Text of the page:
With the Trade Union Bill having passed third reading in the House of Commons on Tuesday, it is clear that the trade union movement now needs to up-the ante in opposing this. At the TUC Congress in September, unions agreed to a co-ordinated day of action and protest. Faced with an attempt to cripple the union movement in this country our members now expect us to act on this.
While much of the focus has been on ballot thresholds, the Bill itself will impose significant restrictions on union activities across the board. On industrial action it provides a four month time limit in which action must be taken, doubles the notice period for action that must be given to employers and adds to the information unions must put on a ballot paper, giving employers new technical grounds to prevent strikes taking place at all. Alongside this the government wants to allow employers to use agency-workers as strike-breakers if a strike does go ahead.
These changes mean a huge shift in the balance of power away from workers when a dispute takes place. But take a look at the economy and the country today. Six million people earn less than the living wage. 750,000 people are on zero hours contracts. And the big innovations we are seeing in low-paying sectors are contracts that are designed to avoid giving staff annual leave, sick pay or pensions. When industrial action is at a historic low, no-one can reasonably say that the problem in the labour market is trade unions running out of control.
In fact, with every issue it covers, it is difficult to see the Bill as anything other than a political attack on the union movement. On 'check-off', for example, the Bill will allow the government to unilaterally cancel the arrangements - put in place by agreement - between unions and public sector employers, for union members' subscriptions to be deducted from payroll. While the government claims that it wants to cut costs for the taxpayer, in truth this is simply an attempt to put public sector unions out of business: across the whole Department for Communities and Local Government the annual cost of check-off is just £320 a year.
Similarly, the changes to political funding appear to be little more than a move to bankrupt the Labour Party. Around half of Labour's funding comes from trade unions and this is subject to tight controls unions have to comply with (under the existing trade union laws) to make this accountable to their membership. Yet the Bill will now give unions a window of just three months to get each member to opt back in to paying a 'political levy' next year (and to repeat this every five years thereafter). With five million individuals being affected by this across the union movement, this one change will dramatically weaken opposition to the Conservative Party at a stroke.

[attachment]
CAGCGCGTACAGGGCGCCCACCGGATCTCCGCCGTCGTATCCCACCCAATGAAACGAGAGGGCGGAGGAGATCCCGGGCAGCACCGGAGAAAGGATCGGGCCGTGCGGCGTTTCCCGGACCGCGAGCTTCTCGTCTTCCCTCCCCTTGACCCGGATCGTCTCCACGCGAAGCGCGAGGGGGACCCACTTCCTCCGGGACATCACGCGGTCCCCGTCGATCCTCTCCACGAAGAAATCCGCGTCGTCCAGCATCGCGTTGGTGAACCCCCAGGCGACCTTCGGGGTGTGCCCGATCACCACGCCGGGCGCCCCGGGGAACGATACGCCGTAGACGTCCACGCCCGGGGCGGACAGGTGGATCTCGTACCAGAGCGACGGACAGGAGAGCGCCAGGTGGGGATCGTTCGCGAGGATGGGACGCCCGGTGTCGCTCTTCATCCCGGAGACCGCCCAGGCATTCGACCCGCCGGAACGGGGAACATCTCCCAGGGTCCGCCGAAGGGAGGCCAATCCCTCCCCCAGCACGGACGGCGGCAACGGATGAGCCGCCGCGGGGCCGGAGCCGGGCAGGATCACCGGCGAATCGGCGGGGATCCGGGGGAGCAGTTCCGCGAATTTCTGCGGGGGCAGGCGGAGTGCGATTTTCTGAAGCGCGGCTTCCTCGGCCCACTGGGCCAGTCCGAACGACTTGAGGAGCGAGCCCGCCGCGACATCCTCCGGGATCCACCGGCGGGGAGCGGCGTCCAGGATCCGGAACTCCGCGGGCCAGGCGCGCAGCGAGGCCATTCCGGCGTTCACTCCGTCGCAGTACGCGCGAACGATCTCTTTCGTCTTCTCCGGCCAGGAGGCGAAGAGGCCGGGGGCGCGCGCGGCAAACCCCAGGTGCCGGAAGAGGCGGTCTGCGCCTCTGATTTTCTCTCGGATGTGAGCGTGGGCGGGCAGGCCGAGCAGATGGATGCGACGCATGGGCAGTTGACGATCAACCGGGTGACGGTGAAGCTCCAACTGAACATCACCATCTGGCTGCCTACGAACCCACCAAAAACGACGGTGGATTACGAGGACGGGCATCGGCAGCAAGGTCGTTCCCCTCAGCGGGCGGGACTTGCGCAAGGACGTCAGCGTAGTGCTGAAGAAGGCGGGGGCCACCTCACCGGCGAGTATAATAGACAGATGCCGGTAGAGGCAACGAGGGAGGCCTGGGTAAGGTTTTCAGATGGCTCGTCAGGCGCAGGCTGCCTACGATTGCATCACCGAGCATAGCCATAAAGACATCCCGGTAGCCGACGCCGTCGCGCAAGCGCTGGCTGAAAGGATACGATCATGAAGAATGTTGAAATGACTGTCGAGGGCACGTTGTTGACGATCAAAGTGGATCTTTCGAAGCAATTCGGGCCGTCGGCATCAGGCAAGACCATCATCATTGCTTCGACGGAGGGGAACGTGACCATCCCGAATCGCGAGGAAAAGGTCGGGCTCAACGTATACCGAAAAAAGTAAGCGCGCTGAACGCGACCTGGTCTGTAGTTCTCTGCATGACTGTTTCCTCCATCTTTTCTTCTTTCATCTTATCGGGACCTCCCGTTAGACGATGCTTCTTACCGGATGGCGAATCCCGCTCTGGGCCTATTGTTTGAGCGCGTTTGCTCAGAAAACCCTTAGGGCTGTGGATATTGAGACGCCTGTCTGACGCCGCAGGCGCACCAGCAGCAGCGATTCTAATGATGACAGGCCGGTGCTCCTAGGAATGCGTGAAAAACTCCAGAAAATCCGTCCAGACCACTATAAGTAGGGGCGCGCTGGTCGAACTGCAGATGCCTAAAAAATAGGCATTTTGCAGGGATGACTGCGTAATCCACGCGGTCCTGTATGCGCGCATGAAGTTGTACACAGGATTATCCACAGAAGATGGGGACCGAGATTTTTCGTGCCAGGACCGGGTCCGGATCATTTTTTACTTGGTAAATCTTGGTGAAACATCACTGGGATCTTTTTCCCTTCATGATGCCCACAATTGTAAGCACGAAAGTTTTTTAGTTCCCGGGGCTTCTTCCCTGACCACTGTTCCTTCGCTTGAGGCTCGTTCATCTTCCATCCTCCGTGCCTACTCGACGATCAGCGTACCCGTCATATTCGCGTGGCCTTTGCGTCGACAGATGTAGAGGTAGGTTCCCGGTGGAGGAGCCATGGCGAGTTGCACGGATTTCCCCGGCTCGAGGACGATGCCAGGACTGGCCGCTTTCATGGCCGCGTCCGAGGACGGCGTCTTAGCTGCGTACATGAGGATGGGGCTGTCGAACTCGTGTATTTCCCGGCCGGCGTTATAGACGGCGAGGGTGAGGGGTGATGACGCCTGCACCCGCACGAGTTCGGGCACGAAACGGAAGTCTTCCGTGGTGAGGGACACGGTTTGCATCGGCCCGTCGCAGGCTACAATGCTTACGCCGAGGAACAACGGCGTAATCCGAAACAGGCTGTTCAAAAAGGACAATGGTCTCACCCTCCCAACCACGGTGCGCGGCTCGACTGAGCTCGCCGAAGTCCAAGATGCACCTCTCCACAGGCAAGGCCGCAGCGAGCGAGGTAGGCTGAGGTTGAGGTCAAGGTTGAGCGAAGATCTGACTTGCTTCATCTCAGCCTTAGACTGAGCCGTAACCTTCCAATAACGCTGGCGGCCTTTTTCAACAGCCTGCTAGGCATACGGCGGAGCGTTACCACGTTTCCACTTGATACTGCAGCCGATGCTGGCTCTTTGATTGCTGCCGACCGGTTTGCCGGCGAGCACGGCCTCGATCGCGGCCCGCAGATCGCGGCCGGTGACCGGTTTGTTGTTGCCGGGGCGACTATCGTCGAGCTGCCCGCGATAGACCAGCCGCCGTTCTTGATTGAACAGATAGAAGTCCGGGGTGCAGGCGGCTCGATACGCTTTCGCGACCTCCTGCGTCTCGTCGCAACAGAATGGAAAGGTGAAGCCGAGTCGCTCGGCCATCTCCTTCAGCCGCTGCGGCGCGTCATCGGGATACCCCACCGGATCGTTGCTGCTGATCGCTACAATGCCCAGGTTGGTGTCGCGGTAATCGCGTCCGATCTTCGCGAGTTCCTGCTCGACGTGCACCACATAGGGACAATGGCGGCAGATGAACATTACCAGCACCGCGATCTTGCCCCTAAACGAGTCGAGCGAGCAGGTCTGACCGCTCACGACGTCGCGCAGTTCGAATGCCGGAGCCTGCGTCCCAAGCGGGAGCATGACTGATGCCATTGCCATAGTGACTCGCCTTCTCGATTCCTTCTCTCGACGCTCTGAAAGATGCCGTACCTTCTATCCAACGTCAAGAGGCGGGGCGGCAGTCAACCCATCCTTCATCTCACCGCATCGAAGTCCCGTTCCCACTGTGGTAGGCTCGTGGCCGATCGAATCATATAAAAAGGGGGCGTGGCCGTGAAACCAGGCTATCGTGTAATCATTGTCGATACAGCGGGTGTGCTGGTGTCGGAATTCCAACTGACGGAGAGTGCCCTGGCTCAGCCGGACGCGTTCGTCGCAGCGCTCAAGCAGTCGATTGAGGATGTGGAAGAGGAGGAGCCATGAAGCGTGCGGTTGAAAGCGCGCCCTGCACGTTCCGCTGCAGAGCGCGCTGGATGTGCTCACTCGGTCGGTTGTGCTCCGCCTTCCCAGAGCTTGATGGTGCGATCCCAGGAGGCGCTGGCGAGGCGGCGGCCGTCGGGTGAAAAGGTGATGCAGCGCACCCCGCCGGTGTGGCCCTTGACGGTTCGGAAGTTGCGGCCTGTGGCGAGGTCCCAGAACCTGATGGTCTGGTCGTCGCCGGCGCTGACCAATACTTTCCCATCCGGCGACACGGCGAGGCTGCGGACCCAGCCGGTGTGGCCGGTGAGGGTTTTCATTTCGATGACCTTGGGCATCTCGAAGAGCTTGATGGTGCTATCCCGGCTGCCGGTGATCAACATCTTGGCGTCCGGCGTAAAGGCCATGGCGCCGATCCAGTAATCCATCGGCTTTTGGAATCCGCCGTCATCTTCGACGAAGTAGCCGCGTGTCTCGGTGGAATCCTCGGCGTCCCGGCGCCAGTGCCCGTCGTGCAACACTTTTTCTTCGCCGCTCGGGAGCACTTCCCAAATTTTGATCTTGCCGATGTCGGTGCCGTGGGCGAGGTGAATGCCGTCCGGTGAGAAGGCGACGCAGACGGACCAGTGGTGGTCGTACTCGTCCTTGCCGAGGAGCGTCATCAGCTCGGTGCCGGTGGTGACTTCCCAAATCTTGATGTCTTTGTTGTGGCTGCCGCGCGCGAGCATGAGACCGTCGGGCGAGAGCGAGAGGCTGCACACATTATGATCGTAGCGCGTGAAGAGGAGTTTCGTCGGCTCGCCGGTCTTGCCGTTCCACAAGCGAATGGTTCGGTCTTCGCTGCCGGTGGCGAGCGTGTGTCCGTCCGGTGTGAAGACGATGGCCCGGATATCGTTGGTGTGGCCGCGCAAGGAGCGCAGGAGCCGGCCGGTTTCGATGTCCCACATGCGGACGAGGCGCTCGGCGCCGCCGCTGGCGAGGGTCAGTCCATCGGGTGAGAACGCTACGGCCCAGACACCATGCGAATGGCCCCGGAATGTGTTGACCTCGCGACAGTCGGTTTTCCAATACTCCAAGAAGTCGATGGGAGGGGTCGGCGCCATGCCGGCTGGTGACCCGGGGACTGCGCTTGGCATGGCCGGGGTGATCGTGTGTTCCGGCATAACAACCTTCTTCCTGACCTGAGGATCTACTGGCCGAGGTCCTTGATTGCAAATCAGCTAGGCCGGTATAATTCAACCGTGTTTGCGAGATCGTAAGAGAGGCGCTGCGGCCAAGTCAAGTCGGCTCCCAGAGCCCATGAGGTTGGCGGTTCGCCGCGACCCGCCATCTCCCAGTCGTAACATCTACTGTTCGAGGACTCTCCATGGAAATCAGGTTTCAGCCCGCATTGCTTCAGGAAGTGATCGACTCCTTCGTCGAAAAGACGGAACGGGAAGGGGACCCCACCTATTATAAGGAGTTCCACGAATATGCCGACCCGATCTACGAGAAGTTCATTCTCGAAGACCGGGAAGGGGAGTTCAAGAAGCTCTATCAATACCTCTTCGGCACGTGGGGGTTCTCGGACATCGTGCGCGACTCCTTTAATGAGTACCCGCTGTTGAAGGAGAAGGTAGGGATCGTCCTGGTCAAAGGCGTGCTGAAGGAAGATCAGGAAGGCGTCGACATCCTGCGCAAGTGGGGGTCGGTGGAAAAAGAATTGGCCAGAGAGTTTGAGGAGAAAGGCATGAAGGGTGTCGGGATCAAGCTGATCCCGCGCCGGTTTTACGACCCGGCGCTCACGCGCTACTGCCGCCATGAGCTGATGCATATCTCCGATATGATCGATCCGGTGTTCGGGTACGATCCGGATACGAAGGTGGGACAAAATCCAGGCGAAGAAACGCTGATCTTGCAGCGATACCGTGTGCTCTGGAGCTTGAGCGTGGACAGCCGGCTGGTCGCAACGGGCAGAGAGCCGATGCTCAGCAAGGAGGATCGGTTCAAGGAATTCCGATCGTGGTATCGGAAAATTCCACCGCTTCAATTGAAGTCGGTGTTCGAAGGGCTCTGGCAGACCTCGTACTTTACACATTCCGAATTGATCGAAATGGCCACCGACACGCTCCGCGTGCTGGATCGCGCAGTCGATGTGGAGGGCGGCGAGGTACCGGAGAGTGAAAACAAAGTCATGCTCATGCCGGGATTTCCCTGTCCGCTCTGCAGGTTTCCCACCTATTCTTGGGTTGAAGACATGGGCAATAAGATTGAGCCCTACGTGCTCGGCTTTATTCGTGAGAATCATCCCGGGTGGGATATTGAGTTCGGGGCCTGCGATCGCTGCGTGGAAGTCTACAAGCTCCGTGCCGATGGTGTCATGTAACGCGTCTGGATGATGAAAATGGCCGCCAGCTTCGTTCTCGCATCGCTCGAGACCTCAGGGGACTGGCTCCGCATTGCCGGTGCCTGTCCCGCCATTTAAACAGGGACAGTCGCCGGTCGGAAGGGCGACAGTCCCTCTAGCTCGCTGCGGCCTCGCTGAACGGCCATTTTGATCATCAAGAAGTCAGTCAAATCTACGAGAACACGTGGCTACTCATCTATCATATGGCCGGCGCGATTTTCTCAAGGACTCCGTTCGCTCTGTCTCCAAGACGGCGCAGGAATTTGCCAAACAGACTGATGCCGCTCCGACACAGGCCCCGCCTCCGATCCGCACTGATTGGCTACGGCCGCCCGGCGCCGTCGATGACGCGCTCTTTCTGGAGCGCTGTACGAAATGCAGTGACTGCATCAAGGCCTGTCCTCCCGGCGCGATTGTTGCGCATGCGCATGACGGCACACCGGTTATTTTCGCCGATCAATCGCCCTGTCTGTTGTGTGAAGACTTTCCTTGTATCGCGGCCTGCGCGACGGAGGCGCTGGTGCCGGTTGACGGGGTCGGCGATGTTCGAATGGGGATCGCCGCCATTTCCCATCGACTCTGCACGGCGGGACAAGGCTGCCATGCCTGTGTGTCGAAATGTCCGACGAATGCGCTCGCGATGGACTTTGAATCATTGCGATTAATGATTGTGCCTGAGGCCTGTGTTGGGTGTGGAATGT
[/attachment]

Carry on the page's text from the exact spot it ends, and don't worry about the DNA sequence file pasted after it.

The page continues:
What is striking about the progress of the Bill through Parliament is the inability of the government to give any coherent justification for it - the government's own policy committee said its impact assessments are 'not fit for purpose' and even a Conservative MP compared it to something suited to Spain under Franco. Nothing expressed the weakness of the government's arguments better than the empty green benches on the Conservative side of the House of Commons yesterday afternoon.
When the Tories spent their conference calling themselves the party of working people much of the media thought this was clever positioning. But this line, like the forgotten claim that 'we're all in this together', relies on the rest of us being blind to what is really going on. Whether it is with tax credits or the Trade Union Bill, the government has no claim to be the voice of working people - it is time for the union movement to show that it does.
Dave Ward is the general secretary of the Communication Workers Union (CWU)